Growth in German money supply stubbornly high: Record profits, but chairman worried over future

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BUNDESBANK caution over further cuts in key interest rates strengthened yesterday after May figures for German money supply growth came well above the central bank's target ceiling for 1994, writes John Eisenhammer.

The annualised rate of M3 growth fell to 13.7 per cent from 15.4 per cent in April, disguising the persistence of structural problems which have been troubling the Bundesbank's key inflation- risk indicator.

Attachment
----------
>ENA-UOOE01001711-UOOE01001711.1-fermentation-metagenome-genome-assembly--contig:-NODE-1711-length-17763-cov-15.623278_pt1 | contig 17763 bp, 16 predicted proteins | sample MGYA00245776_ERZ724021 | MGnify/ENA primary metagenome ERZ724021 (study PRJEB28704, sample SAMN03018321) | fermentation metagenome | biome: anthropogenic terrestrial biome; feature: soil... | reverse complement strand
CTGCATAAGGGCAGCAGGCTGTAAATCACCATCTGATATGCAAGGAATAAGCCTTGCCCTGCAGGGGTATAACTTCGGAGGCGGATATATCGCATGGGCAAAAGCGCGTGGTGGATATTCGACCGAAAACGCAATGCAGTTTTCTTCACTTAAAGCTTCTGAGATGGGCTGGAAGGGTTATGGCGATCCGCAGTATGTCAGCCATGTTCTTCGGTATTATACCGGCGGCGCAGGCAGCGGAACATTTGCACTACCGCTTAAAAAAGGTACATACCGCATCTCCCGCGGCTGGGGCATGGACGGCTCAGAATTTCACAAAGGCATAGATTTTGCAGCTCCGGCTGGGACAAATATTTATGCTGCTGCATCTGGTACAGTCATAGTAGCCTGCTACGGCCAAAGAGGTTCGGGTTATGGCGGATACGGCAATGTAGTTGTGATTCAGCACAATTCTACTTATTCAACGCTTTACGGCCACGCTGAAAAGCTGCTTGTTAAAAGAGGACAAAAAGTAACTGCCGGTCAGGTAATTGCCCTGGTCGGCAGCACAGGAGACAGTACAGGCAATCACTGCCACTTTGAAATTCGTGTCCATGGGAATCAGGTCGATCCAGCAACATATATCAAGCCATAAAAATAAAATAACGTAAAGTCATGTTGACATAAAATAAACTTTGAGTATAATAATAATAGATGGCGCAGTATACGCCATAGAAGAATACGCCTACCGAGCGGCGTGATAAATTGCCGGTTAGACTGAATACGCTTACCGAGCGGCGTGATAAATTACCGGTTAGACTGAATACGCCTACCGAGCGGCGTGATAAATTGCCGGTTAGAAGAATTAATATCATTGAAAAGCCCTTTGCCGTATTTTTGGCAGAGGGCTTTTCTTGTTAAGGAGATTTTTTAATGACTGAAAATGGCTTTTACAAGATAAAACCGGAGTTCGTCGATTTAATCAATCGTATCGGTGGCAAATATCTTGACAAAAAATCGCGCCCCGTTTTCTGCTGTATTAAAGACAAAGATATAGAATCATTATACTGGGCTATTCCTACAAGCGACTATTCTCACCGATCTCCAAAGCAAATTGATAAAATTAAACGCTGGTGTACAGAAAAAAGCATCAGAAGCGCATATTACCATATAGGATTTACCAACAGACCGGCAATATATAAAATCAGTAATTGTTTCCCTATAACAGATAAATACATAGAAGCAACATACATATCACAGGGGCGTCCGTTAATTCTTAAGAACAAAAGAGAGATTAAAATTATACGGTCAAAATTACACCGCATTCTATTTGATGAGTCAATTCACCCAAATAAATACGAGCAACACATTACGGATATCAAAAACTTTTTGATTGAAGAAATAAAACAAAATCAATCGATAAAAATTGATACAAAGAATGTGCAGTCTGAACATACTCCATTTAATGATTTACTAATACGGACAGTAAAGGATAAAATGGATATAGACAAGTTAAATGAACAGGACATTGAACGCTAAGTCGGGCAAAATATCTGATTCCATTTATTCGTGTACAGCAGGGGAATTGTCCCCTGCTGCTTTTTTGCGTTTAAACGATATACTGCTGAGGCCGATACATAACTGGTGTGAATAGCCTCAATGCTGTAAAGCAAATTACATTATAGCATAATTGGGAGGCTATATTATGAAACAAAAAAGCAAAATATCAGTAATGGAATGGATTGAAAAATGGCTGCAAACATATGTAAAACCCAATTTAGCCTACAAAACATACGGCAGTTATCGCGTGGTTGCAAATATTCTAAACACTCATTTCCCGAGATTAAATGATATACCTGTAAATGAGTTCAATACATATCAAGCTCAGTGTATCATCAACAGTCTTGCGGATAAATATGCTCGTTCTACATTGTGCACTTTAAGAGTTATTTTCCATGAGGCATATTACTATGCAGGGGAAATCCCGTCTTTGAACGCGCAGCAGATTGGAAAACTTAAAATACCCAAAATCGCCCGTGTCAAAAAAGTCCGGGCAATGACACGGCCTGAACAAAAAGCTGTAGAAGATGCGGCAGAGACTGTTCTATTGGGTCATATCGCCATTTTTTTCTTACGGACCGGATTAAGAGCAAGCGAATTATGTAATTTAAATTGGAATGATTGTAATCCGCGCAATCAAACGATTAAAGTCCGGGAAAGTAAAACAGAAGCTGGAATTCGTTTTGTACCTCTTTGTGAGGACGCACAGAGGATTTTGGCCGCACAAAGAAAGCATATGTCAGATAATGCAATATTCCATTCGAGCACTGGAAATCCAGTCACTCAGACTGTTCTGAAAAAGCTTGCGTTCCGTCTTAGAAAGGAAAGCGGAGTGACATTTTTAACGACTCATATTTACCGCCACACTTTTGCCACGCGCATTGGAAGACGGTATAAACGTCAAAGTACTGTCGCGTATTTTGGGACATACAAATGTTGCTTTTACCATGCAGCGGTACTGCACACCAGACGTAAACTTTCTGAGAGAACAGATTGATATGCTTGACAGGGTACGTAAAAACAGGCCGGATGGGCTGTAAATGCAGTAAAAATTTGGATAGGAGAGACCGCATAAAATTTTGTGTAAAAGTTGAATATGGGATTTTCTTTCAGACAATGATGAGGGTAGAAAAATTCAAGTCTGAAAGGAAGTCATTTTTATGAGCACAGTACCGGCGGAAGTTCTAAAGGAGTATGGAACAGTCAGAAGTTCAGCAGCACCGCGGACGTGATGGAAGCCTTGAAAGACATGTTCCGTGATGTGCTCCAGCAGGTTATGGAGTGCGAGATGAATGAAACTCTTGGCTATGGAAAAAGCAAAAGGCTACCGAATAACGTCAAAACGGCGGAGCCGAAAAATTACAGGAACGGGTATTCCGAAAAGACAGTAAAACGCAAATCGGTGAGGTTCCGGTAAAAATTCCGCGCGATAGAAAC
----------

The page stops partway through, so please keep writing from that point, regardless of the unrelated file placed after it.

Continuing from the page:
Monetary capital formation, whereby funds are investing in longer-term assets not included in the M3 definition, stagnated at the April level. The last two key interest rate cuts, in April and May, were made largely with a view to encouraging investors to shift away from short-term assets, which are part of M3.

Bank lending to firms and individuals, a significant cause of monetary expansion, continued to grow in May at an annualised pace of 9.9 per cent, a little above the 9.5 per cent rise in April.

Analysts still expect M3 growth to slow over the course of the year, but there is concern that the current turmoil on international bond markets will complicate the Bundesbank's efforts to switch investor preferences into long-term paper.